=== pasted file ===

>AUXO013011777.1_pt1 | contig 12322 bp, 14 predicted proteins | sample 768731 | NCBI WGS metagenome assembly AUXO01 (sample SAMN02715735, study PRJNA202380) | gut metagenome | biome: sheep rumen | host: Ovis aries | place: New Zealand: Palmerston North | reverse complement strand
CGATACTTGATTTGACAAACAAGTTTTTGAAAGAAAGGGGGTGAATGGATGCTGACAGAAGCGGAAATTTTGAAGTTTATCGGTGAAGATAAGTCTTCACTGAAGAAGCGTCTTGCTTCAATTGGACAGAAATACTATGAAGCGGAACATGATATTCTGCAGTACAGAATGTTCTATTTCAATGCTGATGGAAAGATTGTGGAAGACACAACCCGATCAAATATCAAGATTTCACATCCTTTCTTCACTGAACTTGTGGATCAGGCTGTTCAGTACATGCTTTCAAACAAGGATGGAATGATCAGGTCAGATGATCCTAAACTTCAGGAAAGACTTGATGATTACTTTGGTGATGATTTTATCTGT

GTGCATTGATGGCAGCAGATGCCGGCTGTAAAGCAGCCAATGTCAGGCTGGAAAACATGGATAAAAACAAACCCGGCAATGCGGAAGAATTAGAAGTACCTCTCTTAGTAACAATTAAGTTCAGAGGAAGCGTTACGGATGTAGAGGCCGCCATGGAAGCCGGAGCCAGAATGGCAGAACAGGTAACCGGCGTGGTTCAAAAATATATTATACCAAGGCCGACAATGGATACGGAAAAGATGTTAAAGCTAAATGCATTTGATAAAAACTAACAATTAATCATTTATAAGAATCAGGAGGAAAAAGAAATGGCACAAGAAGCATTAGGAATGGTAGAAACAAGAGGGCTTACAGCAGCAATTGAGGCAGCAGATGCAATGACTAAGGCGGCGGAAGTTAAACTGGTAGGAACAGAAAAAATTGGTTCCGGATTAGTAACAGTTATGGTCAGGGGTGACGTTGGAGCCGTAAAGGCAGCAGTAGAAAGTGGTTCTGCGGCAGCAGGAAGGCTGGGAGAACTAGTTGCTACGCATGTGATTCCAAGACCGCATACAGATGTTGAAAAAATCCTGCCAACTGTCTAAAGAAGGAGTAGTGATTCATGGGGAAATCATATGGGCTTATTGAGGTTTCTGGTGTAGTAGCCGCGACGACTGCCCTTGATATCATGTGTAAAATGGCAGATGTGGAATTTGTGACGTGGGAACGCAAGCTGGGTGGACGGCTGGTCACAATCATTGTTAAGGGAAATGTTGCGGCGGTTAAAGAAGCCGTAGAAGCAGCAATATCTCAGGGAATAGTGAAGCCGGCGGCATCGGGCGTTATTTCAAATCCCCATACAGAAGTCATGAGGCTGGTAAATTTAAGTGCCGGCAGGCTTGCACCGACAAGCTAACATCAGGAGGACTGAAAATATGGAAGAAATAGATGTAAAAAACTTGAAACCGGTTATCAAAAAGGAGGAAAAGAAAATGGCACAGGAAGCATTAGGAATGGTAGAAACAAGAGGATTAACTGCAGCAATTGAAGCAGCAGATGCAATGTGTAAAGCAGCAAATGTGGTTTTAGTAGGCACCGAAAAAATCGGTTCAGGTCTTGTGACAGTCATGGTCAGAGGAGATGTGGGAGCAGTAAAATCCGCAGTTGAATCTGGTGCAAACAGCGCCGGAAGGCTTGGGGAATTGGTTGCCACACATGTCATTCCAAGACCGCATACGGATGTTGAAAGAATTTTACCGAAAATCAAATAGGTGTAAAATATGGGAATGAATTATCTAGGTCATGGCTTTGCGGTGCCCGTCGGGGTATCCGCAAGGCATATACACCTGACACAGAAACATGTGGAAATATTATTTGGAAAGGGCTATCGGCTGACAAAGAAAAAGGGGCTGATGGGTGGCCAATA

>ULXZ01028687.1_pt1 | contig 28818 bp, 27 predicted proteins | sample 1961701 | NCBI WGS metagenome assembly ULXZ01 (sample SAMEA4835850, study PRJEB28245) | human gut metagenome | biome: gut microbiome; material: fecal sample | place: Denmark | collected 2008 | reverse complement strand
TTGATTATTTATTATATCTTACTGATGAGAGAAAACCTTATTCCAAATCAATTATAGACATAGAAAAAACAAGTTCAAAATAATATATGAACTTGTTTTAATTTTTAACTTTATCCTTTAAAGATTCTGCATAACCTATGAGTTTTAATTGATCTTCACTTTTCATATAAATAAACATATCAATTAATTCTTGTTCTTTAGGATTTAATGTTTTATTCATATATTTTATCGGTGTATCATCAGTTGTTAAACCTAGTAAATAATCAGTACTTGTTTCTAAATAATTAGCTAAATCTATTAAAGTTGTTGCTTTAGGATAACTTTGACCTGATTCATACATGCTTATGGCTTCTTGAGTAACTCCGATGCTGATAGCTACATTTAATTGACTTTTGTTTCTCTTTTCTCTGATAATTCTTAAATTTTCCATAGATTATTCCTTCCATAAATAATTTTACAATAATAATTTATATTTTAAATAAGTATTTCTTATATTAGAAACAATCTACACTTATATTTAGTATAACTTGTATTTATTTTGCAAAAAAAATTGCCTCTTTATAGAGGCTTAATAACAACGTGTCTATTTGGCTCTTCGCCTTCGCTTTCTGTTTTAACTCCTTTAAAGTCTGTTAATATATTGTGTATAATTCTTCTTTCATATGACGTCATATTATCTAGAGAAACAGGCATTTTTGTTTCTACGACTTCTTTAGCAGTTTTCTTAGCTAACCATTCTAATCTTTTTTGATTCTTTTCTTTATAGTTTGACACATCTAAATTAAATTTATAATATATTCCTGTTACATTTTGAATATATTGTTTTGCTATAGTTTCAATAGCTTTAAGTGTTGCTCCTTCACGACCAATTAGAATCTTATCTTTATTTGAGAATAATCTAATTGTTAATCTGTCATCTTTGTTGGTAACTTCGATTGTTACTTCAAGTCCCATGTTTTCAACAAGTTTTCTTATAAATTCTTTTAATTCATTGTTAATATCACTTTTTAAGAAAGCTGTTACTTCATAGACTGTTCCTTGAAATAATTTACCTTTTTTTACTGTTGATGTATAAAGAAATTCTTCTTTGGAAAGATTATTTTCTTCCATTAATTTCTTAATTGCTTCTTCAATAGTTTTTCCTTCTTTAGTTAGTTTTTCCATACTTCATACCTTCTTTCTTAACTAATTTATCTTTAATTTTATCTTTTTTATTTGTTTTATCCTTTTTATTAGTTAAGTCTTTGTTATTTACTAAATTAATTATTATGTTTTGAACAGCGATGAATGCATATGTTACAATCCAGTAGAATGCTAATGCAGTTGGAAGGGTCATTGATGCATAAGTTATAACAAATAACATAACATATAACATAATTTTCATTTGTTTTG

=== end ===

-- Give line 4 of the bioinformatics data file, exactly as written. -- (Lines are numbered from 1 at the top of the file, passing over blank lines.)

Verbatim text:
>ULXZ01028687.1_pt1 | contig 28818 bp, 27 predicted proteins | sample 1961701 | NCBI WGS metagenome assembly ULXZ01 (sample SAMEA4835850, study PRJEB28245) | human gut metagenome | biome: gut microbiome; material: fecal sample | place: Denmark | collected 2008 | reverse complement strand